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The Great War (1914-1918) Forum

Bermudian Dr Charles Wainwright


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I have a clipping from 18th August, 1914, which reads:

"Dr. Charles Wainwright, M.B. M.R. C.S., L R C P E., son of Mr. Musson Wainright, who has been practising in British Colombia, hasjoined [sic] the Hospital ship Prince George, given by Canada to England, for use in the war."

I assume Dr. Wainwright would have been commissioned (RAMC? RCAMC?), rather than serving as a civilian. Does anyone have any further details on him? Does anyone know anything about this vessel, and its War service?

I'll be thankful for any input.


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There's information on the ship online, at http://www.navalandmilitarymuseum.org/reso...irst_women.html

from which this is excerpted:

"[The] ship probably had the shortest life of any commissioned vessel in the RCN. Prince George was built in 1910. It was a 307 foot long steel vessel with twin screws, and weighed 3,372 tons. The ship was operated by Grand Trunk Pacific Steamship Company as a motor vessel cruising from Tacoma, Washington to Skagway, Alaska, and was eventually taken over by the Canadian National Railway (CNR) before being drafted into the Royal Canadian Navy on August 8th, 1914.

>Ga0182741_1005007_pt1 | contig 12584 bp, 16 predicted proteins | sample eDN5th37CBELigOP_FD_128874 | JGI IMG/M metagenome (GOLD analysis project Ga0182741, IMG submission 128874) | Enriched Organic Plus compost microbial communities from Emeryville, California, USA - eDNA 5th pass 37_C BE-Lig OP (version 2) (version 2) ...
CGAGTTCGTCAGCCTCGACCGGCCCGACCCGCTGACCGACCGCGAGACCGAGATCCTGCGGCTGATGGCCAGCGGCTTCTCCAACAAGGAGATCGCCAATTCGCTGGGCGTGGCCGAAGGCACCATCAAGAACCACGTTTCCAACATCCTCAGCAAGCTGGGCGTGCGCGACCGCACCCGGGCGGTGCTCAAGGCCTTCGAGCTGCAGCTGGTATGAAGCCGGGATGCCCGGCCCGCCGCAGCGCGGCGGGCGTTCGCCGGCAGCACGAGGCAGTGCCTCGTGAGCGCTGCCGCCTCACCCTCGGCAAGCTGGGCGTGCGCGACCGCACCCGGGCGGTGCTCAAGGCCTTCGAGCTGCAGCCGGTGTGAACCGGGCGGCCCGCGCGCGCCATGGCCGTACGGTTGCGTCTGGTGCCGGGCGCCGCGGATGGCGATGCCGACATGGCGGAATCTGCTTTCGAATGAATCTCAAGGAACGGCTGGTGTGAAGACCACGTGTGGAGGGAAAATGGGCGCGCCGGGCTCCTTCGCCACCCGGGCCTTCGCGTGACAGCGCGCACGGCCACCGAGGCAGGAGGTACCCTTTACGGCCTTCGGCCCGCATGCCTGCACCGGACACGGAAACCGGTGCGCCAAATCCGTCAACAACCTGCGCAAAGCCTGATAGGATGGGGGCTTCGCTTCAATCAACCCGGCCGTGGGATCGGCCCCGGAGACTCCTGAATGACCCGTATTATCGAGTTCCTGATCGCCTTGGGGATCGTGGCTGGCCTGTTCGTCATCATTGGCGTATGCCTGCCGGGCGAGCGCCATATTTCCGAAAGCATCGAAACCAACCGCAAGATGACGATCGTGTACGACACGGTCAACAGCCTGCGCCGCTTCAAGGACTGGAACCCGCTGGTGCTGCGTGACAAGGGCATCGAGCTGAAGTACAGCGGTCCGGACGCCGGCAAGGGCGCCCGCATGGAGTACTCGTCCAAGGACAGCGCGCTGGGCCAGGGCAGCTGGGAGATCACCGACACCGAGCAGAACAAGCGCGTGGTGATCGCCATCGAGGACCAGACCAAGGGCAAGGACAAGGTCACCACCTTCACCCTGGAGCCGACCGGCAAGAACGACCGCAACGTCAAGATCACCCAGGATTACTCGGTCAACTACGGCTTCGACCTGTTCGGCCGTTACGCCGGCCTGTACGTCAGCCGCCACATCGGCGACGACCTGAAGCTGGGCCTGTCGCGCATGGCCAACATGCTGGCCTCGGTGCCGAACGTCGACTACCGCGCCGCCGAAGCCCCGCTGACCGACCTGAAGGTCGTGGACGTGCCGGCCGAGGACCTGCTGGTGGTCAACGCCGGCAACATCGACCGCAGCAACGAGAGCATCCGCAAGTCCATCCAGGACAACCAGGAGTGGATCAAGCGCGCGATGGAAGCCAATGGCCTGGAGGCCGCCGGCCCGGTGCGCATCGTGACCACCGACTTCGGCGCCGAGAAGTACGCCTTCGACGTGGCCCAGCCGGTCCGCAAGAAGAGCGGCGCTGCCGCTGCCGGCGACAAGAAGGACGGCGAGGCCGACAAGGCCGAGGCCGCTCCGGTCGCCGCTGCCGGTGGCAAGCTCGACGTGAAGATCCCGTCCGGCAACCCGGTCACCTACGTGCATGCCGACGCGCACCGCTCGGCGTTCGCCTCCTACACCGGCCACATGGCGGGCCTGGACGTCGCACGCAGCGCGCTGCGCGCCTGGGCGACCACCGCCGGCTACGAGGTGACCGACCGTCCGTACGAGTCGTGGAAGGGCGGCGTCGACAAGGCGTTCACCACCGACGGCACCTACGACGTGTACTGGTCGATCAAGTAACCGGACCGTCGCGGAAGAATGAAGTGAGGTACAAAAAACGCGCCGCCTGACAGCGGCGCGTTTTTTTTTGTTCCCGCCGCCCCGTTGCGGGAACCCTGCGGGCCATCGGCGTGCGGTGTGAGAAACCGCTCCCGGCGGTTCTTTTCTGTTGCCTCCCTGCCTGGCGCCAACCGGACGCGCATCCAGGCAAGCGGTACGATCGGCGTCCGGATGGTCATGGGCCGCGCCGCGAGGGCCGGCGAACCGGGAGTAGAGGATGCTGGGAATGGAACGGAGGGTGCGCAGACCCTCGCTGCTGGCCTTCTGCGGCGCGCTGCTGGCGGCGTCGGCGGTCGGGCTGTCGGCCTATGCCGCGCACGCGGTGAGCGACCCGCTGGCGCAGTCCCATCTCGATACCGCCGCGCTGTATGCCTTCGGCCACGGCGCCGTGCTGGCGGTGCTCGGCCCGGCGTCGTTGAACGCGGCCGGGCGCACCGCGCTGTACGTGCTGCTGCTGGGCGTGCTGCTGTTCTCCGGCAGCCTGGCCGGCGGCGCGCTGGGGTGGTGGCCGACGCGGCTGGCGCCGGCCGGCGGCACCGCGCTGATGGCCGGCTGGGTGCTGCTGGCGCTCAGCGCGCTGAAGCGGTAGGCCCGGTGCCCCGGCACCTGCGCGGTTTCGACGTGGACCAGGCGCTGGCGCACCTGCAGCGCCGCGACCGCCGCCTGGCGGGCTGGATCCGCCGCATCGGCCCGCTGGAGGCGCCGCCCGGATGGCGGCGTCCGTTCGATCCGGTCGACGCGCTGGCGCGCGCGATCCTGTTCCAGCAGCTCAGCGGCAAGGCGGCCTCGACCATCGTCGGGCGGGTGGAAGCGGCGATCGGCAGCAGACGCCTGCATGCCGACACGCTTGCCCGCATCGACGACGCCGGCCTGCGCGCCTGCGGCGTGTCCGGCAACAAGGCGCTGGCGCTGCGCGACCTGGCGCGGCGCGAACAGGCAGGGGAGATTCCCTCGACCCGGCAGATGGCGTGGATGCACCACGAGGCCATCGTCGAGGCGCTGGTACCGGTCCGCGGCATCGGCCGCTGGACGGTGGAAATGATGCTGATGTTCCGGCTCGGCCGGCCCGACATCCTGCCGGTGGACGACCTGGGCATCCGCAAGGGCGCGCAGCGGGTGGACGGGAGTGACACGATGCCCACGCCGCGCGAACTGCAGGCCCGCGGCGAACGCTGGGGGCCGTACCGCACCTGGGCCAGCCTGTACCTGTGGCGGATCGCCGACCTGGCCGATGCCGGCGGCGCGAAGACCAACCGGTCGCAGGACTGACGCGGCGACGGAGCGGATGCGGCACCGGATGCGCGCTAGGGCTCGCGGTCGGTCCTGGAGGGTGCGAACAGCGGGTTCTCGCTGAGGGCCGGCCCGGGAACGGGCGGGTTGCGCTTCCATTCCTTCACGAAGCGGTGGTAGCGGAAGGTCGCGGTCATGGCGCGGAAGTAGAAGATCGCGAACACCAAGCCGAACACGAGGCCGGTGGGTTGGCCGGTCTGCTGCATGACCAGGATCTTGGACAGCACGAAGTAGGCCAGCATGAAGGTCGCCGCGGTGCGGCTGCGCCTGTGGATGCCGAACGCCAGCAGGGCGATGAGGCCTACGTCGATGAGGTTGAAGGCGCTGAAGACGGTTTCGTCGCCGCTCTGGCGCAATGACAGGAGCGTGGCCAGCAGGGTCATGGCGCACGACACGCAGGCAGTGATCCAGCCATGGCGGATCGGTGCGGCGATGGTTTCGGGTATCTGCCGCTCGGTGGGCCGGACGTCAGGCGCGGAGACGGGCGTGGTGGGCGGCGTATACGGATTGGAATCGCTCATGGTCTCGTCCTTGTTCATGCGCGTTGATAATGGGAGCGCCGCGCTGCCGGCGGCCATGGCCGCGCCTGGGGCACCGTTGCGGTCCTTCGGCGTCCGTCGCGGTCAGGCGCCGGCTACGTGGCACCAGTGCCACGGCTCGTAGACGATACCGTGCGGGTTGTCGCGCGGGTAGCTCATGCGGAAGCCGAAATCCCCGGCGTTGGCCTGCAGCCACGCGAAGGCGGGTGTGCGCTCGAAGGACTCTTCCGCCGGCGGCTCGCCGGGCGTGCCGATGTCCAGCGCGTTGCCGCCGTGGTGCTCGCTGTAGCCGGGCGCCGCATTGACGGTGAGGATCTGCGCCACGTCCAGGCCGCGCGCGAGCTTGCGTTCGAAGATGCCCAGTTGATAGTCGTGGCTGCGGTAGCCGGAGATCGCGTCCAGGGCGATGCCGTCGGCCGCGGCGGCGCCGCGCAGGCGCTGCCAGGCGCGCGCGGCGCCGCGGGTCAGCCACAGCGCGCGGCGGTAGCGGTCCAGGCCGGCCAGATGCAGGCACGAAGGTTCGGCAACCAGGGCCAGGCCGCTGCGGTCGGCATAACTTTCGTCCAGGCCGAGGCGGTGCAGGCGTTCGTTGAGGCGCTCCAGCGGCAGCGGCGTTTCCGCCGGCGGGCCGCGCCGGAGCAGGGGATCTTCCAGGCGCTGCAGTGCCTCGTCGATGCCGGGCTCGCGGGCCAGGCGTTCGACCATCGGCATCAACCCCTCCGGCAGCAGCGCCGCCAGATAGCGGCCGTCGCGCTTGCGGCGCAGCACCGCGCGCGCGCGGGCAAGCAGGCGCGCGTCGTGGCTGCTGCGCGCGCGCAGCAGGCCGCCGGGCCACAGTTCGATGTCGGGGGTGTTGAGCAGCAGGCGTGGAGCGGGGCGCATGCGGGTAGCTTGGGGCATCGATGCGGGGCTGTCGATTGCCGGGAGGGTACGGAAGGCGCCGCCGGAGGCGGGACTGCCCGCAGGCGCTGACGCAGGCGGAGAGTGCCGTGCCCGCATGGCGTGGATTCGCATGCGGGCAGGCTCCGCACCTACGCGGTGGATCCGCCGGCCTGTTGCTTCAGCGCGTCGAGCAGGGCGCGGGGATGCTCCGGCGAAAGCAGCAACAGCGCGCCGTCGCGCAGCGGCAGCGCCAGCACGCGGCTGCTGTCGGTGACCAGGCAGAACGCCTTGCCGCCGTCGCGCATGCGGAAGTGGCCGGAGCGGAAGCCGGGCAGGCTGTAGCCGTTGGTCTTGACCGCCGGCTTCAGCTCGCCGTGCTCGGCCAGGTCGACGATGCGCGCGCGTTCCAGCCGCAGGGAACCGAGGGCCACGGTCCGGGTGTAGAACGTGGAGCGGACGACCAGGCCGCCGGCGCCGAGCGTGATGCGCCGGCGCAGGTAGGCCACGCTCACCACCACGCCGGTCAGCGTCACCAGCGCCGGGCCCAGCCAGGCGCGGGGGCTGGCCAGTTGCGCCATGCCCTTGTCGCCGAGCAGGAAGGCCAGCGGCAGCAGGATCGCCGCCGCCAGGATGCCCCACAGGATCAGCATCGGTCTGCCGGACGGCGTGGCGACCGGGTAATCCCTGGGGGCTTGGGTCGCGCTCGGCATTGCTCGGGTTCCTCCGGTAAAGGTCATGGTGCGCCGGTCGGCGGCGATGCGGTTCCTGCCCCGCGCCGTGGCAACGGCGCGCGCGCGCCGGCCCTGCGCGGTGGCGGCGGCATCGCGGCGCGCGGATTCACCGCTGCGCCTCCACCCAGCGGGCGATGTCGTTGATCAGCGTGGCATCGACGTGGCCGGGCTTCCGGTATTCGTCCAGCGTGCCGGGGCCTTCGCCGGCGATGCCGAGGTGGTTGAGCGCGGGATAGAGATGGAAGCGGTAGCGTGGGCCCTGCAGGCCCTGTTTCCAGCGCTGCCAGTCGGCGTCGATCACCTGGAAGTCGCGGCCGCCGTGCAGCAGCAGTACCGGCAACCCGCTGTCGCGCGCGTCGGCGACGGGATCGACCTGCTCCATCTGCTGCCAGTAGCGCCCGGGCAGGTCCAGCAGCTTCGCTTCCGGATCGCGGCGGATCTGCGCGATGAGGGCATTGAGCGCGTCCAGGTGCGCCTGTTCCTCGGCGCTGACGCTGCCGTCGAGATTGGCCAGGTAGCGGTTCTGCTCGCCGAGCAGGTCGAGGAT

Prince George was rented for $500 per day (this included her crew) under RCN command. Because of a mistake in Ottawa, the ship actually received a commission instead of becoming a fleet auxiliary vessel.

The MV Prince George was delivered to Esquimalt Drydock for an intensive four-day refit, and converted from ex-cruise ship to 200-bed hospital ship.


The Prince George then returned to Esquimalt for a thorough Admiralty inspection.

On September 1st, the nurses left the ship, and on September 4th, the ship was paid off, reconditioned and returned to her owners. While officially in the navy for less than 30 days, the vessel was in fact hired out to the RCN for a total of 47 days. The only casualties treated on the Prince George were a sailor from a Japanese cruiser with a broken leg, a nurse with a sprained ankle, and several seasick nurses.


All the nurses eventually ended up the Royal Canadian Army Medical Corp in 1915."

Reading this makes me wonder if Dr Wainwright ever did cross the Atlantic. If so, I assume he did so as part of the RCAMC, also...again. If anyone can help me on that, I'd be grateful.


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